As I shot the flicker, I was wishing hard that I was closer, that it wasn't so gray out...and yet the images have a simple beauty that I love.

Who thought up all those markings? They are perfect. The bird is cryptic from above, spectacular from below--good for a ground-feeder. Flickers huddle on the ground, digging for ants in the summer, and they're all but invisible to predators with those brown-barred backs.

Yet when they wish to make a splash they've got all the badges and bling they need.


Ahh. That's the one. I must paint it someday.

Busting Out

Sunday, February 22, 2009

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Restlessness settled on me like a hawk; I'd been completely housebound since Tuesday night, and it was Saturday.

A sharp-shinned hawk hopes for a cardinal on ice.

After three full days of it, I was ready to get out. Being bundled up had lost its allure.


Mether, are you going somewhere without me?

Yes, Chet Baker. Cutelips or no, I have to get out of here, and it is too cold for you to come along and wait in the car.

It had been fun overall, an experience we will never forget, and one I'm glad we've documented in photos.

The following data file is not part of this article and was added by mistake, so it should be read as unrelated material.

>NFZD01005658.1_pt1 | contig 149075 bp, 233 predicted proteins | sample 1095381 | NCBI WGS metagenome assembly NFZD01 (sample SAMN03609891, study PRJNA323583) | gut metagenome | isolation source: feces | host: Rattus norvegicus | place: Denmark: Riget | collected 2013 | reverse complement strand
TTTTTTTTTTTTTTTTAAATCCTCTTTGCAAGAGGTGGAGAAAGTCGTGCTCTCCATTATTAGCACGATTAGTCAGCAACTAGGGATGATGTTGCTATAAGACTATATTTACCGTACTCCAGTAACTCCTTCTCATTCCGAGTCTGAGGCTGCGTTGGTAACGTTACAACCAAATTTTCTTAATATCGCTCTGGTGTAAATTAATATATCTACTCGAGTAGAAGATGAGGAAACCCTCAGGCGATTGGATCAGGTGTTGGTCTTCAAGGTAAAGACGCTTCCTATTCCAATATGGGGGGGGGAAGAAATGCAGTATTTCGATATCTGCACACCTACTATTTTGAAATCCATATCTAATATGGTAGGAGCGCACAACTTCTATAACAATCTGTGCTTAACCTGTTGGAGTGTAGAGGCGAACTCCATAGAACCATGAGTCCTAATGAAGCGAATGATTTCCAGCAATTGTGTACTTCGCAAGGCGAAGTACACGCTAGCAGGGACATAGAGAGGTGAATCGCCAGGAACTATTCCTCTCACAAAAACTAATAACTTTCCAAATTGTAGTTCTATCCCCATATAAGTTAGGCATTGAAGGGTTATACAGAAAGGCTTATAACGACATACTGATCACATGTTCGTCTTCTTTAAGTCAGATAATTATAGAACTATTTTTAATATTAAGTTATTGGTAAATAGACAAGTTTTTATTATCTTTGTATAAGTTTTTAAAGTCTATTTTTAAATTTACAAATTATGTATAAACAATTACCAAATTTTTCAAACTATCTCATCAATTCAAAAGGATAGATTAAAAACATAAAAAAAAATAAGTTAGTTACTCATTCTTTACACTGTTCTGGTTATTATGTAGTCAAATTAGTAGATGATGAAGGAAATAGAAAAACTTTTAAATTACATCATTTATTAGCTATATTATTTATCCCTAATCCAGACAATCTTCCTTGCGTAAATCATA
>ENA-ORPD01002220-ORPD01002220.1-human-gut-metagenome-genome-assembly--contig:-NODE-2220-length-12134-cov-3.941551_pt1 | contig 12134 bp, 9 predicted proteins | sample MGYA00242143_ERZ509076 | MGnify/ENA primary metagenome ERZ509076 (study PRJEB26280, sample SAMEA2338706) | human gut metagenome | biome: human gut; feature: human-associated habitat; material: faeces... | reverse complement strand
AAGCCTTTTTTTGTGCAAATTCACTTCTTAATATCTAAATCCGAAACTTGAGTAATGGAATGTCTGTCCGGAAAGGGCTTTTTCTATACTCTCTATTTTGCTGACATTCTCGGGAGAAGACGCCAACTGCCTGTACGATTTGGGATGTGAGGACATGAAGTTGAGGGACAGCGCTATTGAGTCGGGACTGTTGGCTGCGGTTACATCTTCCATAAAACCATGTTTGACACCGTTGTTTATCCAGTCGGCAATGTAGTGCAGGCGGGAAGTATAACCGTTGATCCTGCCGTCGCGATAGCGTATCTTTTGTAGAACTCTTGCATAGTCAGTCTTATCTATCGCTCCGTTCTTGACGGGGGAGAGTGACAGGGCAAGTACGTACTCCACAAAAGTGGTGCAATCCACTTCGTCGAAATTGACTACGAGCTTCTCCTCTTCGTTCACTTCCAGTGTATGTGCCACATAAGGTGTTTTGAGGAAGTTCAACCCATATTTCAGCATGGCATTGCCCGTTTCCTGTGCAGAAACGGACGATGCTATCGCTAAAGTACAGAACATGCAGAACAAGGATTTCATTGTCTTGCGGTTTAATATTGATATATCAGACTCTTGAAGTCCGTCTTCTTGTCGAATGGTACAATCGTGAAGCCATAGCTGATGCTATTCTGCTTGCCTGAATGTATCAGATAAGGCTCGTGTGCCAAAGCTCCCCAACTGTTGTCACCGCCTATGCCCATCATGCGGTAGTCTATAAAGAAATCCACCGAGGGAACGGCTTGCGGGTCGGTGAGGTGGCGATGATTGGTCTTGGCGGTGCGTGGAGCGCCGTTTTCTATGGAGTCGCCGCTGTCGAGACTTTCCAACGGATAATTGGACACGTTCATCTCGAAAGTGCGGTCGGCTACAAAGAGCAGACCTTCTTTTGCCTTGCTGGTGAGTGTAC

This is an actual photo of me, having ridden the toboggan at breakneck speed down the huge hayfield hill, and having wound up going partway under a barbed wire fence at the very bottom. I was going too fast to bail out, so I grabbed the wire as I shot under it, bringing myself to a halt just as it touched my chin. It was like something from a Schwarzeneggar movie.


I lay there for a few minutes, considering my fate, and trying to figure out how I was going to get up from this position on slippery ice. I was also laughing, which didn't help. I was happy that my brain had worked well enough to tell me to grab the wire in between barbs. Eventually the sled slipped out from under me and went careening on down the hill, and I rolled over and wriggled out of my predicament.